UN hasn't disclosed who it thinks was behind attack
Peacekeepers have been in Mali for four years
Four UN peacekeepers and one Malian solider were killed in attacks in Mali, according to a Friday statement from the spokesperson for the secretary-general of the United Nations.
The statement said 21 people were injured in the attacks in the Menaka and Mopti regions, in the eastern and central parts of Mali, respectively, including a civilian contractor with the UN Multidimensional Integrated Stabilization Mission in Mali, or MINUSMA, and a member of the Malian armed forces.
Some were in critical condition, according to a statement from the UN mission in Mali.
That statement did not say who carried out the attacks, but noted that several attackers were killed when the UN unit fought back.
The unit was conducting an operation to provide “medical assistance to populations in need” when the attack occurred, the UN mission to Mali said.
The members of the UN Security Council called on the Mali government to swiftly investigate the attack and bring the perpetrators to justice. The Security Council said that attacks targeting peacekeepers may constitute war crimes under international law.
Mahamat Saleh Annadif, the secretary-general for Mali and head of the UN Multidimensional Integrated Stabilization Mission in Mali, condemned the attack and saluted the bravery of the forces.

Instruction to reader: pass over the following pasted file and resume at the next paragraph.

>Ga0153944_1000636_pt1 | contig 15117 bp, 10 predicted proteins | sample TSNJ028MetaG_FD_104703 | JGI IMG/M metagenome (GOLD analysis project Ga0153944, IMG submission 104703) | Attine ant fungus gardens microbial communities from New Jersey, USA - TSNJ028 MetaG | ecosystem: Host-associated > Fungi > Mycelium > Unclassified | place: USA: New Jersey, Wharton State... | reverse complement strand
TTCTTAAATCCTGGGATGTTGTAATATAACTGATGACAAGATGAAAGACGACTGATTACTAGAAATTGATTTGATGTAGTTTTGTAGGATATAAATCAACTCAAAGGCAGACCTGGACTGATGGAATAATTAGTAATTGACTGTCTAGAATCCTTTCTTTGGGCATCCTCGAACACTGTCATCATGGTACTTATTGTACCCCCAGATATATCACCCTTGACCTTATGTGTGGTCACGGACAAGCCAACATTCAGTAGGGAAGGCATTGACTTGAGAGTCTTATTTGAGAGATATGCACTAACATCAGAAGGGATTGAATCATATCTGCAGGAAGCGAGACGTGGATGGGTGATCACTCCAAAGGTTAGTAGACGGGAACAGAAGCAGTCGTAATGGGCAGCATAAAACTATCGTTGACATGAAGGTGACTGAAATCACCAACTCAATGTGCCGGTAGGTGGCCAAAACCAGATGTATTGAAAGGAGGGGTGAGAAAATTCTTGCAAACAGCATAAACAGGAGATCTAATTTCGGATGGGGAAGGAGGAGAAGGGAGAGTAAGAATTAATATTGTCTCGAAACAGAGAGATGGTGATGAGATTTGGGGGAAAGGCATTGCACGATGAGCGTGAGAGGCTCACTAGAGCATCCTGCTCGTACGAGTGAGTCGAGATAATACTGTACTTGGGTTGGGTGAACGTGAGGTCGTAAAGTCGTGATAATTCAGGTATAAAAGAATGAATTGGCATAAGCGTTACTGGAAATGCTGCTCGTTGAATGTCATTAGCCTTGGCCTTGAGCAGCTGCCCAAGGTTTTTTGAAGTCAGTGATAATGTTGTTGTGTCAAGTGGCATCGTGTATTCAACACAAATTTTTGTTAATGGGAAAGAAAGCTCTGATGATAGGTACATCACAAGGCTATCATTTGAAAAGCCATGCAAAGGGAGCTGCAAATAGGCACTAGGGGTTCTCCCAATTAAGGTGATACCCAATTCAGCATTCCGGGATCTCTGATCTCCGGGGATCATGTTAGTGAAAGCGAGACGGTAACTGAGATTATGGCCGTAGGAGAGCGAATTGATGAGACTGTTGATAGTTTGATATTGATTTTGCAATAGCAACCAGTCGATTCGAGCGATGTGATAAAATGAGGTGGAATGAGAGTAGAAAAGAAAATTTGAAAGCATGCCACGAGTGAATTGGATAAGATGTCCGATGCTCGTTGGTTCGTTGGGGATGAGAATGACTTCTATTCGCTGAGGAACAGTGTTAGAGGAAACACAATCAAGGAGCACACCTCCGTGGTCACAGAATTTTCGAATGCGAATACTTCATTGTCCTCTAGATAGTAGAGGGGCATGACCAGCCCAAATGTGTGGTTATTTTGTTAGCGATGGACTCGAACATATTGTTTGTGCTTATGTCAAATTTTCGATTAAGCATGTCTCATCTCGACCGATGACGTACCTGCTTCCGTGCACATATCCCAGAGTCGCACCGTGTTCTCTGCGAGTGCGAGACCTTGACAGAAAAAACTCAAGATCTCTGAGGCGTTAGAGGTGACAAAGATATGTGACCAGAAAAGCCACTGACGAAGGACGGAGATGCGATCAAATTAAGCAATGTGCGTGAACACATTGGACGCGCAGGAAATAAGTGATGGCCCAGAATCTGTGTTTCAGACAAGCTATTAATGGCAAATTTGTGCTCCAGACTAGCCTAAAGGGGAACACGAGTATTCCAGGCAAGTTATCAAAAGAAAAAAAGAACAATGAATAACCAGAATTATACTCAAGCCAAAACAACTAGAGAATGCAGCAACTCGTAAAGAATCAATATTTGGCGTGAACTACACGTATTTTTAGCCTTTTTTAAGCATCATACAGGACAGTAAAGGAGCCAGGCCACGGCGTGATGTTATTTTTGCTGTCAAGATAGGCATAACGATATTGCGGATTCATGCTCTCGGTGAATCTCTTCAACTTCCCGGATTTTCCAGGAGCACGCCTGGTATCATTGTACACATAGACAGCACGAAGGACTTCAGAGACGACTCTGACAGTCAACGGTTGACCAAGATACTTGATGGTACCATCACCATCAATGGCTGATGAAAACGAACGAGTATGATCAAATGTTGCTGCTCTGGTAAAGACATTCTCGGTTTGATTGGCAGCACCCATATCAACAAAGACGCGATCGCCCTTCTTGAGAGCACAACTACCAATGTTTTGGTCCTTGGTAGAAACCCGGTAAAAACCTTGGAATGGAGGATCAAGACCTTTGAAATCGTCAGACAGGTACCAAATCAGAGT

Mali has been wracked by violence in recent years, including an insurgency by Islamist and ethnic Tuareg groups that prompted French forces to intervene in the country in 2013. The United Nations established its peacekeeping mission in Mali that year.
Mali, and in particular the Timbuktu region, is one of the world’s deadliest postings for UN peacekeepers.
Last August, five MINUSMA security guards, one member of the Mali National Police and one civilian contractor working for MINUSMA were killed during an attack on MINUSMA headquarters in Timbuktu.
In June, at least two tourists were killed after gunmen attacked a luxury resort popular with Westerners near Mali’s capital city of Bamako.
CNN’s Sarah Chiplin and Shama Nasinde contributed to this report.